60 migrants refused by Italy and Malta arrive in Barcelona

A rescue ship carrying 60 migrants arrived Wednesday in a Spanish port after being refused entry by Italy and Malta, the second time in a month that a humanitarian group has been forced to travel for days to unload people rescued in the central Mediterranean.

The Italian government is blocking private rescue boats that it blames for encouraging human traffickers to launch unseaworthy boats loaded with migrants toward Europe.

But the aid groups deny having any link to smugglers in Libya or elsewhere, and say they are being forced to leave unattended the busy migrant sea transit route where deaths are mounting.

The Open Arms rescue ship completed a four-day journey to Barcelona, in northeastern Spain, after it saved 60 people Saturday from a rubber boat floating in waters north of Libya.

The migrants come from 14 different countries and include five women, a 9-year-old boy and four older teenagers, some of them unaccompanied. The Spanish aid group Proactiva Open Arms said they were generally in good health but some may have fuel burns.

The migrants were going through health checks and identification procedures. Authorities granted them a 30-day permit to apply for residence or asylum in the European Union. Many have relatives in Germany, Belgium and France.

According to the International Organization for Migration, more than 500 people have died trying to cross from Libya since the Aquarius, another charity rescue ship, was blocked from ports in Italy and Malta in early June. The 630 migrants were finally taken in by Spain and France.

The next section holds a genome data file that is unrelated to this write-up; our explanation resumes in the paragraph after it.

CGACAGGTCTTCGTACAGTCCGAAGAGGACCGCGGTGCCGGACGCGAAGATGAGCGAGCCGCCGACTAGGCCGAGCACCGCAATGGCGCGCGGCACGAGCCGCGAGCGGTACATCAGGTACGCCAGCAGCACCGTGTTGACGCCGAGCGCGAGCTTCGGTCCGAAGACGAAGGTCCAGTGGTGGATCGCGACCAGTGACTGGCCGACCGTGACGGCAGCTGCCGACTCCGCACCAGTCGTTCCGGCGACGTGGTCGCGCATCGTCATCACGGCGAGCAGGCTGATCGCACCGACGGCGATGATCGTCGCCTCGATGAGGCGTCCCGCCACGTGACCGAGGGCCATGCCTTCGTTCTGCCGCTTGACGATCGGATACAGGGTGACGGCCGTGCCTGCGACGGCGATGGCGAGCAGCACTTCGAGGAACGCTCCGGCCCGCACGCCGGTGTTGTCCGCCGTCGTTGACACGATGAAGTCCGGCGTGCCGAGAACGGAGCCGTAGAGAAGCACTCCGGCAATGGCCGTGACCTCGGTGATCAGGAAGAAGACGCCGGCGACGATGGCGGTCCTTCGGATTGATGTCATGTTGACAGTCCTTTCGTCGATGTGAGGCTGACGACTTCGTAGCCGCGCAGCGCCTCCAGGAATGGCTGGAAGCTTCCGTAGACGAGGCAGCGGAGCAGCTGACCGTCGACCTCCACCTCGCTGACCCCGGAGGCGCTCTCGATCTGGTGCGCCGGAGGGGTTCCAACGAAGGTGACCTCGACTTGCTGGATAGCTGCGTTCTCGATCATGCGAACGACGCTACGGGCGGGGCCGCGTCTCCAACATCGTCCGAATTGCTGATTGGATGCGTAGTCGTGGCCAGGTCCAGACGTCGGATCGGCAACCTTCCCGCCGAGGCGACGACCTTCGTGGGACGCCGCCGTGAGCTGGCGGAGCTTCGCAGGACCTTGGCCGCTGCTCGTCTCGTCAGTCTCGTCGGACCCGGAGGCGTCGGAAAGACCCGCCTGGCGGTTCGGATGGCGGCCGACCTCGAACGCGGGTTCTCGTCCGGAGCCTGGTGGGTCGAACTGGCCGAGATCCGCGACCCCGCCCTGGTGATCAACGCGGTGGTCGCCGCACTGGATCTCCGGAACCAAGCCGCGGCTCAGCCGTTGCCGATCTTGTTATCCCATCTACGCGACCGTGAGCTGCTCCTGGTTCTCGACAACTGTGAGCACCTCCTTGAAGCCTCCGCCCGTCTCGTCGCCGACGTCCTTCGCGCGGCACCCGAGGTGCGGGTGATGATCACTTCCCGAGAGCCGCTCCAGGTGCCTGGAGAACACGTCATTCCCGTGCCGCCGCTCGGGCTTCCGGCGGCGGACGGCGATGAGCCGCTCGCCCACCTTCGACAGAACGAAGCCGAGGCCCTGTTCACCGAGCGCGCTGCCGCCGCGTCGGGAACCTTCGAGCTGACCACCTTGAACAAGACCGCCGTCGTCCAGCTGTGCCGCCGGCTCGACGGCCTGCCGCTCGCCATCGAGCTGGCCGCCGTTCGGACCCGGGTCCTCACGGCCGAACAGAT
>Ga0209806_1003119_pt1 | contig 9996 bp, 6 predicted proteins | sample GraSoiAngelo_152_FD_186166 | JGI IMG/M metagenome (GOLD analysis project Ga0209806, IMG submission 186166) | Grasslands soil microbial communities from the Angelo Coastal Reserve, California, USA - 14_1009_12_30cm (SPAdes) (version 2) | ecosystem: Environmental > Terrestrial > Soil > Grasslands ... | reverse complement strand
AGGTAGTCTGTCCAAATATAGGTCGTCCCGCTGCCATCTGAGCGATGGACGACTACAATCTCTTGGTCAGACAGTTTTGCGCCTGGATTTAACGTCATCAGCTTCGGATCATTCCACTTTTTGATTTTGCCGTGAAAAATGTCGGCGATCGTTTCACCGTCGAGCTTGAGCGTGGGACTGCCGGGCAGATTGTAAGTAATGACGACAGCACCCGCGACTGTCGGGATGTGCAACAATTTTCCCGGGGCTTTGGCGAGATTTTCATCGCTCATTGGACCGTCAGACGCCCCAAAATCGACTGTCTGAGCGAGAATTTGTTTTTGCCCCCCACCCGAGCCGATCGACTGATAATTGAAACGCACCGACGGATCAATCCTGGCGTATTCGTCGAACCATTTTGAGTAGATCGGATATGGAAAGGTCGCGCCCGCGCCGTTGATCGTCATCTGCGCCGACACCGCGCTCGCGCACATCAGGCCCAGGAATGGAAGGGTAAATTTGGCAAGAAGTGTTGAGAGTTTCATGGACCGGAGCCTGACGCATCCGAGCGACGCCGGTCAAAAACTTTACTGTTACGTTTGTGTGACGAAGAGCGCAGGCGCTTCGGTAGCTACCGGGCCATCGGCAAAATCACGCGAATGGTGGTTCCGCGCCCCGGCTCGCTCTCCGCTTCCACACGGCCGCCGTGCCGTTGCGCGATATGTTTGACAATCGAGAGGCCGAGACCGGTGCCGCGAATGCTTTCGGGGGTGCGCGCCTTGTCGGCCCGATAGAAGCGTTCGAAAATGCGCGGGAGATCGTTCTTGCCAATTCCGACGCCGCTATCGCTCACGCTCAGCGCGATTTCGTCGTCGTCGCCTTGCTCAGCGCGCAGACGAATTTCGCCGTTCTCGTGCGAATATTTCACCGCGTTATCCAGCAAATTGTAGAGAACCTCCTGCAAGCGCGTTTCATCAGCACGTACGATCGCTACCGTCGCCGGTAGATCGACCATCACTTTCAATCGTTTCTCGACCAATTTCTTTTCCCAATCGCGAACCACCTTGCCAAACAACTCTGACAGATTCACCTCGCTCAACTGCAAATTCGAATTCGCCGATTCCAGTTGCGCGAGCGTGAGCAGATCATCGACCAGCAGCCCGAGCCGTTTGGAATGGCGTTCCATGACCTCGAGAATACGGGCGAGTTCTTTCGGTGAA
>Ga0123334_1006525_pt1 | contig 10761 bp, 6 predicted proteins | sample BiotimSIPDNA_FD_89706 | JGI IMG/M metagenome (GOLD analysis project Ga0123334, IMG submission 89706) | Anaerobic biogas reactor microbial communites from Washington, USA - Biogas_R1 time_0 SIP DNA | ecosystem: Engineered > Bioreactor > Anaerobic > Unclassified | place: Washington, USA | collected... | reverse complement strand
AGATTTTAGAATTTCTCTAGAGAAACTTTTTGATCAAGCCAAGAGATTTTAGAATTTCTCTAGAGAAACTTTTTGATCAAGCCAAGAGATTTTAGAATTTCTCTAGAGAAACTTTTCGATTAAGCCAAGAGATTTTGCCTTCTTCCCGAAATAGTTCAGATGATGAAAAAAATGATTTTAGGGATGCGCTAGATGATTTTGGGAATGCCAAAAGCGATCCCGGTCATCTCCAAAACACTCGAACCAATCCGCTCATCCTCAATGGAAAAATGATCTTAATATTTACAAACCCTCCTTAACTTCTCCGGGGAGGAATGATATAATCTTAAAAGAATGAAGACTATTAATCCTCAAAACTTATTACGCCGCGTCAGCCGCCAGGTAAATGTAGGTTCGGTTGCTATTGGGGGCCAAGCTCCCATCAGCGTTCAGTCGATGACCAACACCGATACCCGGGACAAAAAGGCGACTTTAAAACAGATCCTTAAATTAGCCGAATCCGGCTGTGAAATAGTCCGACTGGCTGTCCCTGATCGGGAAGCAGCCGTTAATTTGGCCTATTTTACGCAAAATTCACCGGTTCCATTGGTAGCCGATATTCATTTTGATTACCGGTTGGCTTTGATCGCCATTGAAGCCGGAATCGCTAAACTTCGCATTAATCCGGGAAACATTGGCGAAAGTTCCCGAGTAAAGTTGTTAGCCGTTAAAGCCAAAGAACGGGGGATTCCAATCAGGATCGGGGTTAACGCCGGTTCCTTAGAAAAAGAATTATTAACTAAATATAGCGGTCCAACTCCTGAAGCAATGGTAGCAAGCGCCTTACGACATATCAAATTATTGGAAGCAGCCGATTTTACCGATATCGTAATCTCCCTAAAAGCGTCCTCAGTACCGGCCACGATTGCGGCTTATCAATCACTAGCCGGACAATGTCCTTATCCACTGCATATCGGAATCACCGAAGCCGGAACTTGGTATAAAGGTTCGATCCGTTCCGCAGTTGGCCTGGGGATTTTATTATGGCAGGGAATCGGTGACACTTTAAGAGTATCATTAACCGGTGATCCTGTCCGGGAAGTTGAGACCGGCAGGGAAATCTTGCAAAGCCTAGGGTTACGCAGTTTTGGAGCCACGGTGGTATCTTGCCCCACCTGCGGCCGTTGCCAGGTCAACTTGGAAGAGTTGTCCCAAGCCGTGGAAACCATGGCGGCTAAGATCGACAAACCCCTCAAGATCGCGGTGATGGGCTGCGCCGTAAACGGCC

Doctors Without Borders blamed the deaths on the European Union's inaction.

"The EU is abdicating their responsibilities to save lives, blocking search and rescue and condemning people to be trapped in Libya," the group said in a tweet Wednesday. "Any deaths caused by this are now at their hands."

In all, IOM says 1,405 people have died in the dangerous Mediterranean Sea crossing this year.

The Open Arms docking in Barcelona was followed closely by the Astral, a sister boat run by the same organization where four European Parliament lawmakers witnessed the rescue operation.

Lawmaker Javier Lopez of Spain said the rescue boat's arrival was a reason "to celebrate life" but deplored the mounting death toll in the Mediterranean.

Lopez said Europe should be able to manage the number of migrants arriving by sea this year— around 50,000 so far into Spain, Italy and Greece.

"Aren't we, 500 million Europeans, able to manage the arrival of 50,000 people?" he said.


Parra reported from Madrid.